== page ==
Approved by 188 votes in favour to 150 against and seven abstentions, the bill now moves to the Senate where, if left unchanged as expected, it will become law within weeks.
The draft bill effectively simplifies the procedure for changing gender on a person’s national identity card, allowing them to request the change based on a simple statement.
But the text has sparked a bitter dispute among activists in Spain’s powerful feminist lobby and LGBTQ equality campaigners.
In Europe, Denmark was the first country to grant such a right in 2014.
The legislation is one of the flagship projects of the ministry, which is held by Podemos, the radical left-wing junior partner in Prime Minister Pedro Sánchez’s Socialist-led coalition.
“At last this law depathologises trans lives and guarantees trans people’s rights,” Equality Minister Irene Montero told parliament during Wednesday’s debate.
“Trans women are women,” said the minister, a strong advocate of gender self-identification who has denounced opposition to the law as “transphobia”.
Until now, adults have been allowed to request the change in Spain with a medical report attesting to gender dysphoria and proof of hormonal treatment for two years, while minors needed judicial authorisation.
But the bill drops that requirement and lets anyone from age 16 freely change their designated sex on their ID card. Even those as young as 12 can apply but only under certain conditions.
After submitting the request, the applicant must confirm the demand three months later, then it will become valid.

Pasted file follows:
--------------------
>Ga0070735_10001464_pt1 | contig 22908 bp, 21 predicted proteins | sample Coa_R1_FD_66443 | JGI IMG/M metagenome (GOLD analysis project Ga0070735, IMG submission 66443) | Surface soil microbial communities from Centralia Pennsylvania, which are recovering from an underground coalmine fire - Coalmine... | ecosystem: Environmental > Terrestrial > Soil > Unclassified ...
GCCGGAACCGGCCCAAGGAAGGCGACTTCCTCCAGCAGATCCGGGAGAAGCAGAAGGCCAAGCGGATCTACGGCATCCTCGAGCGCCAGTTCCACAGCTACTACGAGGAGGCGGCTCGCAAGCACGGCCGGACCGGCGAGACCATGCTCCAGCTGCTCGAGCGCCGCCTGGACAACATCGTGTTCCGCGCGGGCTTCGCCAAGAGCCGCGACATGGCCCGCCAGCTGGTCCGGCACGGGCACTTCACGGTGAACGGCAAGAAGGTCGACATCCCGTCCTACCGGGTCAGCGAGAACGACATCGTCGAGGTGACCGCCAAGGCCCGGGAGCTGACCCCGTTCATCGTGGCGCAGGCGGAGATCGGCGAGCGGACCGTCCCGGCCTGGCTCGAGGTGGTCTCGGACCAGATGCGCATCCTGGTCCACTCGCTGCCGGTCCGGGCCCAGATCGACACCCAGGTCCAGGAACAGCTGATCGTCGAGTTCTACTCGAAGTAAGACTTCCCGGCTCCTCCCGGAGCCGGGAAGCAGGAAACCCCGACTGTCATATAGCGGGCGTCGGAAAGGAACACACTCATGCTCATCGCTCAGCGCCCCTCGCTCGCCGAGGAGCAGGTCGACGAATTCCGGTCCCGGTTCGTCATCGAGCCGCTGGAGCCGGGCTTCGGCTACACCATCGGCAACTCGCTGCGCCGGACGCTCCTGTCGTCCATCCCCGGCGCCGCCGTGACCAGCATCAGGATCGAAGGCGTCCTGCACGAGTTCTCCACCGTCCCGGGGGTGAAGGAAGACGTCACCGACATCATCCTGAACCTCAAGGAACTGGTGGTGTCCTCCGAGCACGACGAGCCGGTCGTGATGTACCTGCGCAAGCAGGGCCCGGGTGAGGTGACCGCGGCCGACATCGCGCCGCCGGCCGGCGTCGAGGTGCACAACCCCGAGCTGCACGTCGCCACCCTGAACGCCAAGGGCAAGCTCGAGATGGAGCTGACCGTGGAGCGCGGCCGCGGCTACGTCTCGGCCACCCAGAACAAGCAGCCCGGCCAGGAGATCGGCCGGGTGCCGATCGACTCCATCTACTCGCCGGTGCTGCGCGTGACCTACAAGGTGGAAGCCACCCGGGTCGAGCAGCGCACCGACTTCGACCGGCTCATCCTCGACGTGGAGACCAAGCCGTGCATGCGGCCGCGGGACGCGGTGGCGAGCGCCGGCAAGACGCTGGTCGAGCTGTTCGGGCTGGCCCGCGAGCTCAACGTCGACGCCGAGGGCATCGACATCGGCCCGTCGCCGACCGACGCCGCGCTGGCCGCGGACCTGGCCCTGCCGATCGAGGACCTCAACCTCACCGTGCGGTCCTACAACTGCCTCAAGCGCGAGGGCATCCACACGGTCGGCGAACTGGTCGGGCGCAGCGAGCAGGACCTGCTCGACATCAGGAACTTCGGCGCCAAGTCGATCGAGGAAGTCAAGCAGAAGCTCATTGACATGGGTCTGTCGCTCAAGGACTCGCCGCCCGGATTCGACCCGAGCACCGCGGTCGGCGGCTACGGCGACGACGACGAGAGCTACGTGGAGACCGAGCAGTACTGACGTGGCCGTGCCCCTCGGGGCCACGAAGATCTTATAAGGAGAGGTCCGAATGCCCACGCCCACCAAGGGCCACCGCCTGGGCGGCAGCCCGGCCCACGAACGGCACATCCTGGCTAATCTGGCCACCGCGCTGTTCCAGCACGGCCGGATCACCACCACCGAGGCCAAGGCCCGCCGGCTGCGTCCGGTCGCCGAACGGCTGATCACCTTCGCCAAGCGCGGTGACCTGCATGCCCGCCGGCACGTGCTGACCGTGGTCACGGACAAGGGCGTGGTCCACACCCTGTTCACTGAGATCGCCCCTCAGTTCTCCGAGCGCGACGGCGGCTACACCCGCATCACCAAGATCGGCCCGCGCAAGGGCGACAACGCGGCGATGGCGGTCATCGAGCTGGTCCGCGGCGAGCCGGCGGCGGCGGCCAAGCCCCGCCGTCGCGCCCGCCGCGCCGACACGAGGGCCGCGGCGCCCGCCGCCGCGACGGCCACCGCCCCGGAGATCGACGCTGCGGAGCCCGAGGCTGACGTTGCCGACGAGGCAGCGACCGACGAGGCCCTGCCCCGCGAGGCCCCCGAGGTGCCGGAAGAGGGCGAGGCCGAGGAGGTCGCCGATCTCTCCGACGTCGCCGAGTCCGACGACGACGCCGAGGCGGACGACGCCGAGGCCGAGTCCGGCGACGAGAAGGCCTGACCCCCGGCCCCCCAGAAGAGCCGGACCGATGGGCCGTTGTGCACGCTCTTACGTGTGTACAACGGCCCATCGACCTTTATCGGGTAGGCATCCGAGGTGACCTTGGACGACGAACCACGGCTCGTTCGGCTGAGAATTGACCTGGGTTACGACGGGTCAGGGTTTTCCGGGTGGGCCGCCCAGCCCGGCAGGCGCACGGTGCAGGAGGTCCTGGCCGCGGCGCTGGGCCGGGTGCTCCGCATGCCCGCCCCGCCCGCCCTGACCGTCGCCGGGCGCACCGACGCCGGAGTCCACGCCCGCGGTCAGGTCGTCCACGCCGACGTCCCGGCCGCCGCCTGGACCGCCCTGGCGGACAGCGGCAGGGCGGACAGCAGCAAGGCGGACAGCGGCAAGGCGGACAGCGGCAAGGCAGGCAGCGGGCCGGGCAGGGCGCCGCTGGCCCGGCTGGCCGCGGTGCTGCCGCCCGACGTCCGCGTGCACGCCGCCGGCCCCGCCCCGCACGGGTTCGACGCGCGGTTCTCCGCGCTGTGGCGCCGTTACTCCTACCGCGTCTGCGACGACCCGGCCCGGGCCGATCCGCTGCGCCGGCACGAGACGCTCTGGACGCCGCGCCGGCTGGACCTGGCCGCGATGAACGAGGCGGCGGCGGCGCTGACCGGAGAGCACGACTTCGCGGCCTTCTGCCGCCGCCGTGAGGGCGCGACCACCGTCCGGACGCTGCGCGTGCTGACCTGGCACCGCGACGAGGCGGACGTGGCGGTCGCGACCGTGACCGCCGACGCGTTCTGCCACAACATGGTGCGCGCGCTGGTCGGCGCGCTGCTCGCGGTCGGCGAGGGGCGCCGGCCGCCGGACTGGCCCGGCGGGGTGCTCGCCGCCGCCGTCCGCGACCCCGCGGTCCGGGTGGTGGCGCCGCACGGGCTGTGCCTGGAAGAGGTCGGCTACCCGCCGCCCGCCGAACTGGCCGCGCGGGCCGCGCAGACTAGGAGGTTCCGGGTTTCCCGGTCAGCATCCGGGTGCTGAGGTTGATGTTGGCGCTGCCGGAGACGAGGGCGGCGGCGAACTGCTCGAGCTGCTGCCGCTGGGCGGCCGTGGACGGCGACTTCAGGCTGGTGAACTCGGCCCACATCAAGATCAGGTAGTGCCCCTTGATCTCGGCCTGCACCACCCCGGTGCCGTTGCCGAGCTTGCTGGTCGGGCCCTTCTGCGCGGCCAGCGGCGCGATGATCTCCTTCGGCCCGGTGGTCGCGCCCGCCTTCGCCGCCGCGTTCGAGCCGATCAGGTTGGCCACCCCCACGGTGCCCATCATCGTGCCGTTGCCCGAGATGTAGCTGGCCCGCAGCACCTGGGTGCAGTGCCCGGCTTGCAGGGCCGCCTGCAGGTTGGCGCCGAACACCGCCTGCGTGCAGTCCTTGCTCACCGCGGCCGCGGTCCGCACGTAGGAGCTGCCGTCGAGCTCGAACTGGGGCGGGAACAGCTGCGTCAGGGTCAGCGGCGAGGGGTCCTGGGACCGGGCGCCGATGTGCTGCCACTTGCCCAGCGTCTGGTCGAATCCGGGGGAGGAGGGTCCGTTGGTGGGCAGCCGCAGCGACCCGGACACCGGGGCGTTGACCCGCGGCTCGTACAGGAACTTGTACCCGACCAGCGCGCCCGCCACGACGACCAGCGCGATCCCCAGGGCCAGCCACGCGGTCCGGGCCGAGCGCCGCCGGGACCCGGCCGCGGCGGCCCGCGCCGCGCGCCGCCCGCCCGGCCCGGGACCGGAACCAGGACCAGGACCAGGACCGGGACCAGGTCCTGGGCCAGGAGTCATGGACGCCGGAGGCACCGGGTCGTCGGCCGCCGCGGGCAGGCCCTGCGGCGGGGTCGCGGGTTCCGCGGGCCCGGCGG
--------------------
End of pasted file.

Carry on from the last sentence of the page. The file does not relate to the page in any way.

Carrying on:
The legislation also bans conversion therapies, promotes non-discrimination against LGBTI people in the workplace and seeks “to advance the inclusion” of transgender women in particular who tend to be disproportionately affected.
Friction on the left
Adopted by the cabinet in June 2021, the bill has sparked tensions between Podemos, the driving force behind the legislation, and the Socialists who have tried in vain to modify it.
It has also divided the feminist movement between those supporting Montero and the powerful feminist lobby allied with the Socialists who are implacably opposed to the text.
“When gender is asserted over biological sex, it does not seem to me to be a step forward in a progressive direction; it seems to be a step backwards,” Sánchez’s former deputy Carmen Calvo told El Mundo daily in September.
“The state has to provide answers for transgender people, but gender is neither voluntary nor optional,” said Calvo, who headed the equality ministry when it was held by the Socialists and one of the bill’s most vocal opponents.
Activists fear the law will be open to abuse and erode women’s rights, allowing men who self-identify as women to compete in women’s sport or request a transfer to women’s prisons.
They have also raised the alarm about minors having the right to self-determine gender — with parental authorisation from the age of 14 and with both parental and judicial approval from 12.
Although the Socialists pushed for an amendment that would have extended judicial authorisation to include 14 to 15-year-olds, it was rejected in what was widely seen as a victory for Montero and Podemos.
“The transgender law which will be approved today in parliament symbolises the Socialist party’s biggest defeat by Podemos during this legislature,” the conservative El Mundo newspaper said Thursday, while the centre-left El País said it was “one of the laws that had most strained the coalition government”.
Tensions around the legislation prompted Socialist LGBTQ activist Carla Antonelli — the first and only trans woman to serve as a lawmaker — to resign from the party after decades of activism.
“We have seen part of the Socialist party and the feminist movement go from defending the rights of the trans minority to ruthlessly boycotting our very existence,” she wrote in an op-ed published by El País on Thursday.